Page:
Side A – Nia
Yasgrid’s play was a gamble, but then most of their successful ideas had been. The aggravating thing though was that while it wasn’t a lie, Nia knew that was something the Trouble couldn’t believe.
“You wish to save us?” the Trouble asked. “You are the Bearers, and you wish to save us? With what? Broken promises? False seemings? Empty words?”
“You’re not what you believe yourself to be,” Yasgrid said. “And the world isn’t the one you see through the prism of your pain and hate.”
She was standing well inside the borders of the forests, far off the clear path, and farther still away from where Endings rested point down in the dirt.
“It’s not going to go for that line of reasoning,” Nia said, taking a place at Yasgrid’s side.
“I know,” Yasgrid replied silently to her. “I’m not so concerned about what this one does or doesn’t do though. It’s the others that we need to play to.”
“Others?” Nia asked. She hadn’t seen any other Troubles lurking about. Troubles tended not to get along well with each other, so that wasn’t unexpected, but she was surprised that Yasgrid had spotted them.
“Watchers from afar,” Yasgrid said, keeping her voice silent so only Nia could hear her words.
She didn’t have to cast her glance around the clearing. Nia knew she wasn’t referring to other Troubles who were physically present, because she could feel the gaze of the distant eyes as well.
“How much danger are you in here?” Nia asked, wondering if Osdora had left behind the drum she’d let Nia work with. She’d bridged the gap from the Stoneling lands to the Darkwoods once already and there was no chance she was going to let Yasgrid stand alone against whatever cruel trap the Troubles were laying for her.
“Hard to say,” Yasgrid replied. “Less than this Trouble thinks, but possibly more than we’re aware of too.”
“I can be here in more than just spirit if you need?” Nia asked, her fingers twitching for the feel of a drum underneath them.
“Not yet,” Yasgrid said. “Your spirit and company are everything I need at the moment.”
The Trouble took that moment to emerge from its hiding place.
Or at least to appeared too.
Nia shared a nod with Yasgrid before moving closer while Yasgrid kept her distance.
“You would tell me what I am?” Anger brewed in the Trouble’s voice. “You think you know me already? That you understand my experience better than I do?”
“Why is that hard to believe?” Yasgrid asked. “Have you ever examined yourself? Have you ever questioned the beliefs you hold? Or have you clasped onto the pain and misery you feel and built a world out of them?”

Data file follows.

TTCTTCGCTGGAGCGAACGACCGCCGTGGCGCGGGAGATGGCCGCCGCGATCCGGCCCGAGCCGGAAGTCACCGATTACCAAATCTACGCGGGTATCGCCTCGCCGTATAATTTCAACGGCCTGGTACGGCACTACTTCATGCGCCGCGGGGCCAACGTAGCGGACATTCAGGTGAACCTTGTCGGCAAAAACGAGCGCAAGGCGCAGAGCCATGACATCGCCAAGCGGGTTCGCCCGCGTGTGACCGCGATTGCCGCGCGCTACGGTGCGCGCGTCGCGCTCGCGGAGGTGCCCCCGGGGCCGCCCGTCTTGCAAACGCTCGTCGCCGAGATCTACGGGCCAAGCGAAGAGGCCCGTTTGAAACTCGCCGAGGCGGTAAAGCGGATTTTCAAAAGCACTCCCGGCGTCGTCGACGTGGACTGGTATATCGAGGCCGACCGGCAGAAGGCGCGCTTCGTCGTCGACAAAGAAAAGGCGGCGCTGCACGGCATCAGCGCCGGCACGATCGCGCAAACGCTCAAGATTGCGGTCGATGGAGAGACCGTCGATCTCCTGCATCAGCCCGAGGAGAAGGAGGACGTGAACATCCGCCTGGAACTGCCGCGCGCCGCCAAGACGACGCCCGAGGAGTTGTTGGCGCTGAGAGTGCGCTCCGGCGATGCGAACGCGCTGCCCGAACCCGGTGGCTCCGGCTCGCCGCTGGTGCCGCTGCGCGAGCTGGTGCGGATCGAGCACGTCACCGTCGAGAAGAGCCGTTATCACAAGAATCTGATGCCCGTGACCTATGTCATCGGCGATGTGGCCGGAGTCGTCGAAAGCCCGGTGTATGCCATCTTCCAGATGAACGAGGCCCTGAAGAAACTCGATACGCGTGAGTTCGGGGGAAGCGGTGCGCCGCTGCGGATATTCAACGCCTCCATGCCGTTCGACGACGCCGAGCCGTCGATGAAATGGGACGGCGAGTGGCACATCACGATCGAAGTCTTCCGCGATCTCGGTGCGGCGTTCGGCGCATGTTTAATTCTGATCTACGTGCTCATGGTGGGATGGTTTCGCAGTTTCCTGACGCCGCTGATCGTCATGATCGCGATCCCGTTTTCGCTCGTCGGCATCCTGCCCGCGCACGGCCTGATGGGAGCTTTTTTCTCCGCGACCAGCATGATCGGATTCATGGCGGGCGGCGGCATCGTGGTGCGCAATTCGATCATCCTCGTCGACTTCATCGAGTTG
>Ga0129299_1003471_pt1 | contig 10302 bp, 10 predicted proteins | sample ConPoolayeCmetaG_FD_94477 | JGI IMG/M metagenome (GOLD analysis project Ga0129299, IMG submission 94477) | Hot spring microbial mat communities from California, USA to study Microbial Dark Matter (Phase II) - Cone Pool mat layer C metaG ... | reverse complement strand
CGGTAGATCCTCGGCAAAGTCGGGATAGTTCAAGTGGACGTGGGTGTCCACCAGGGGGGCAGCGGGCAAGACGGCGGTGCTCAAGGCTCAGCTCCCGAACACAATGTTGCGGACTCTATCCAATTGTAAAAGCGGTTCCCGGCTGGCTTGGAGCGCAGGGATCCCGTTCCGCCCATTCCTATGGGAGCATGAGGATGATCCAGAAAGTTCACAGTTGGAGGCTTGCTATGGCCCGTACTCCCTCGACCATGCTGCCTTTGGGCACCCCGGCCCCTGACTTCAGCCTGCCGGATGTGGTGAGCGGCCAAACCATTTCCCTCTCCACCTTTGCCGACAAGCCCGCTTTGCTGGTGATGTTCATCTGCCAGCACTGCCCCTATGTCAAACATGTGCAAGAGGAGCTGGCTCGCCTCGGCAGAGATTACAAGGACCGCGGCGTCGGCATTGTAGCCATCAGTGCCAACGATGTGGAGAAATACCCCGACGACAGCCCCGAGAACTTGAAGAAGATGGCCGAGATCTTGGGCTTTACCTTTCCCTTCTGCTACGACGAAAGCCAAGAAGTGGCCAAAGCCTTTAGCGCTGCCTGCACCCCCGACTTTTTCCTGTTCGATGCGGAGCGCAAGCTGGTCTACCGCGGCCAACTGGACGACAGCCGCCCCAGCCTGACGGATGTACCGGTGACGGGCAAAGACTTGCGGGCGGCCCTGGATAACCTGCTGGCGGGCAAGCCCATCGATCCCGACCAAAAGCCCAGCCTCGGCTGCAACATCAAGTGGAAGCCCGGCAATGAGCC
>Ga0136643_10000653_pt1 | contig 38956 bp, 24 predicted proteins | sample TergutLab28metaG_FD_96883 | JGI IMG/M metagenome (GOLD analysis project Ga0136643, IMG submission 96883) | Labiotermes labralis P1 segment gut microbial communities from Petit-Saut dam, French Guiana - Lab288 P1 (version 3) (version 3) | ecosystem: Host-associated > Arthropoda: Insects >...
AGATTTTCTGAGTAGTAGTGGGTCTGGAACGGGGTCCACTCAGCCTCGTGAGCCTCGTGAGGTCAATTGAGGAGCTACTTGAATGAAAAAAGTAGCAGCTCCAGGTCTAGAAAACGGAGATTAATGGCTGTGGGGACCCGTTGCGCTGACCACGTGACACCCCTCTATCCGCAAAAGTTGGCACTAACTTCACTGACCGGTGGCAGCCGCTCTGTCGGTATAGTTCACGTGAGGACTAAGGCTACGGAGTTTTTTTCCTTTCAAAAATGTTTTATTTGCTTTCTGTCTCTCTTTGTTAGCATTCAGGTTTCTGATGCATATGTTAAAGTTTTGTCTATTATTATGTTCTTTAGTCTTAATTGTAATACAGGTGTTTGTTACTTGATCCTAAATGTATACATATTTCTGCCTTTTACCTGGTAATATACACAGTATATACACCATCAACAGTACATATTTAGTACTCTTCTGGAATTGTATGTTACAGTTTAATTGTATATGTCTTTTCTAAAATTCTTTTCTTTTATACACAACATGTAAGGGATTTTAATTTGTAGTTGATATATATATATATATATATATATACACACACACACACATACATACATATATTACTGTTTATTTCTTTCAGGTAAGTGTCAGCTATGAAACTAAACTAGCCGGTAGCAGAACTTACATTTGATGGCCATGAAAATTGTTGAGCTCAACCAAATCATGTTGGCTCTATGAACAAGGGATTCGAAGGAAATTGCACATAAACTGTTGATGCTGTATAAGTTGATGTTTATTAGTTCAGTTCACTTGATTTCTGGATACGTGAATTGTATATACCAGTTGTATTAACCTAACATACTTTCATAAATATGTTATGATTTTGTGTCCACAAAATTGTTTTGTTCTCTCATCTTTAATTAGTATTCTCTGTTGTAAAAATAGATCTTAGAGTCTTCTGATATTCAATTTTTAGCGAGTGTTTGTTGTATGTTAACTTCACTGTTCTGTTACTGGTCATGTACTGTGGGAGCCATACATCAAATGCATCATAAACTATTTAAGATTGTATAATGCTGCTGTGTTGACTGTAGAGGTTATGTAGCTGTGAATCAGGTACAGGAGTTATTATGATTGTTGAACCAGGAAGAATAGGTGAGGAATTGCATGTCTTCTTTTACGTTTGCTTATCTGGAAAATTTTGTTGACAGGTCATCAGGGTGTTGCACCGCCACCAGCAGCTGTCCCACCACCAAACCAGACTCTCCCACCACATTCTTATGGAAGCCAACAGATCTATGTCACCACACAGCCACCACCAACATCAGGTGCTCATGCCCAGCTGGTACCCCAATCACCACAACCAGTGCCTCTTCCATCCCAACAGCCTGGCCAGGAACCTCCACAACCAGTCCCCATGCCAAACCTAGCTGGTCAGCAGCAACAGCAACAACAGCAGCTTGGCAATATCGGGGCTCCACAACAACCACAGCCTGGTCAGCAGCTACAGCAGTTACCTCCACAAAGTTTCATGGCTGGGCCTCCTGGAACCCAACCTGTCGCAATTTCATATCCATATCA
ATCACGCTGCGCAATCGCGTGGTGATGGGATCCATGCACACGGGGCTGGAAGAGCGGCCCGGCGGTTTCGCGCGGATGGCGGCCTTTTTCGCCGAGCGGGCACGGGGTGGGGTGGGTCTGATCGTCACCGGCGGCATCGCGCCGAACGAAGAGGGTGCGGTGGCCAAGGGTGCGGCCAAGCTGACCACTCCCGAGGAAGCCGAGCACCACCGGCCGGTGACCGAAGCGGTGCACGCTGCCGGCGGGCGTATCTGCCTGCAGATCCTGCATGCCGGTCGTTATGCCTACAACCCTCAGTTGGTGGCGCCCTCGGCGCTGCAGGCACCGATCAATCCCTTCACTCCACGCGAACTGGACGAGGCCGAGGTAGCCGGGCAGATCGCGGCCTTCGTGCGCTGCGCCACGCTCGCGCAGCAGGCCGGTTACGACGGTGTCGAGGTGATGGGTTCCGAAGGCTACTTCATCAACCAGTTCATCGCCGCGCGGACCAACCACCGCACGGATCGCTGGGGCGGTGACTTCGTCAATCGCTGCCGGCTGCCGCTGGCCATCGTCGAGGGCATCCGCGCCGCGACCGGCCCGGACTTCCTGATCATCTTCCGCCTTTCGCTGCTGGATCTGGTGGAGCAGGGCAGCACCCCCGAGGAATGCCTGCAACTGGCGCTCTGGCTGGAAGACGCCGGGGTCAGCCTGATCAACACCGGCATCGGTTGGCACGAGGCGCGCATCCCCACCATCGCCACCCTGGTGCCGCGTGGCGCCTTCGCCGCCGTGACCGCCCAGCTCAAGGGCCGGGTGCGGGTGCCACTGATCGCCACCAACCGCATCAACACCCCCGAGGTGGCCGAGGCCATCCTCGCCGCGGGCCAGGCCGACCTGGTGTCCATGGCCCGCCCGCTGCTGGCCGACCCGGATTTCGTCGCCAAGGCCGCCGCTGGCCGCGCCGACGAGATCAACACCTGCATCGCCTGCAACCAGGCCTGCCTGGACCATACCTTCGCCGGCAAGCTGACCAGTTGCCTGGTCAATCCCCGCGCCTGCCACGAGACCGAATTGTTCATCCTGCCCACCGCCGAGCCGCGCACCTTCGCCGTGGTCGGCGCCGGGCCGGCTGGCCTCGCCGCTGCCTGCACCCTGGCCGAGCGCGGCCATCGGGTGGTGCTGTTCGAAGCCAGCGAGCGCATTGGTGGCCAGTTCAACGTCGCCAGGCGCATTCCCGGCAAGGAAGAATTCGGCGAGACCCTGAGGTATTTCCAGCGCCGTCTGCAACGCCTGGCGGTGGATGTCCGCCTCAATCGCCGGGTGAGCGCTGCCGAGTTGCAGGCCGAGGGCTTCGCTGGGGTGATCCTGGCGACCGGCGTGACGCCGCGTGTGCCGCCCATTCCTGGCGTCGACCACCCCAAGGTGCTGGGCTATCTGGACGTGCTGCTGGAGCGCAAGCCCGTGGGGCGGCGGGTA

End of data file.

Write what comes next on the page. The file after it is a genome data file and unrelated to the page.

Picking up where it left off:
“You know nothing of what created me,” the Trouble said.
“And how much do you know of other Troubles?” Yasgird asked. “Have you spoken to the others who share your circumstances? Do you think you are all alike? Do you know how you differ? Or have you been so wrapped up in yourself and the unbearable burden that brought you into existence that you just assumed their stories were the same as yours?”
Nia saw the Trouble swell as it stepped towards Yasgrid, it’s presence pull the heat from the air.
Side B – Yasgrid
Provoking the Trouble when she was unarmed wasn’t, logically speaking, the best of ideas. Yasgrid would have regretted it immensely, if she had, in fact, been unarmed.
“Given up on convincing me I see?” she asked. “Does that mean we can get to the violence now?”
“So quick to follow the blade’s way,” the Trouble boomed, it’s voice deeper and louder as it grew.
“If you’re not ready to fight, you might want to tone the menace down a bit,” Yasgrid said, her demeanor as calm as it had been, and her posture still relaxed.
It was an act, one Yasgrid hoped was good enough, given that part of her wanted nothing more than to run away.
That part, the ‘Old Yasgrid’ part as she thought of it, was neither so long gone, nor necessarily a part she wanted to let go of. She knew her bravado was going to cost her eventually, but it felt so much better to win with confidence than to eek out victory with the heart of a mouse. Even losing was less frightening if she imagined herself defiant to the end. She was tired of being the timid, careful one.
“You call me menacing,” the Trouble said. “But I am not the one carrying a blade sharp enough to rend souls asunder.”
“What a coincidence,” Yasgrid said. “I’m not carrying a blade like that either. The only one I can see that can do that is way over there, where you had me drop it.”
“Because you have lain a trap for me,” the Trouble said. “Don’t think you can fool me. You speaking of saving us, but there is nothing you can save us from except existence, just as the Blade would have you do.”
Nia signaled from deeper into the forest, indicating the place where the Trouble had actually fled to.
The image of the Trouble in front of her held no faults. As an illusion it was spectacular, but Yasgrid wasn’t terribly surprised to find it a walking falsehood.
“Maybe I have,” she said. “And maybe the best hope you have of surviving it is to flee now. You could abandon this conversation, scurry away from making your argument, and find a dark hole to burrow into where I won’t be able to find you. Lay there for a year and a day and you’re sure to be rid of me. But we both know you won’t. You can’t.”
“You have no idea what I can do.”
“You don’t want to be here. You don’t want to be forced to face me,” Yasgrid said. “You’ve lived long enough to find words and build a greater sense of self than any other Trouble I’ve found yet. You’ve only done that by being so very careful. You have every reason not to be here. But you are. Not because you want to be, but because they made you do this.”
The Trouble recoiled from Yasgrid’s words but its feet stayed frozen to the ground.
“So let’s put the posturing aside. Tell me about the one who loves me.”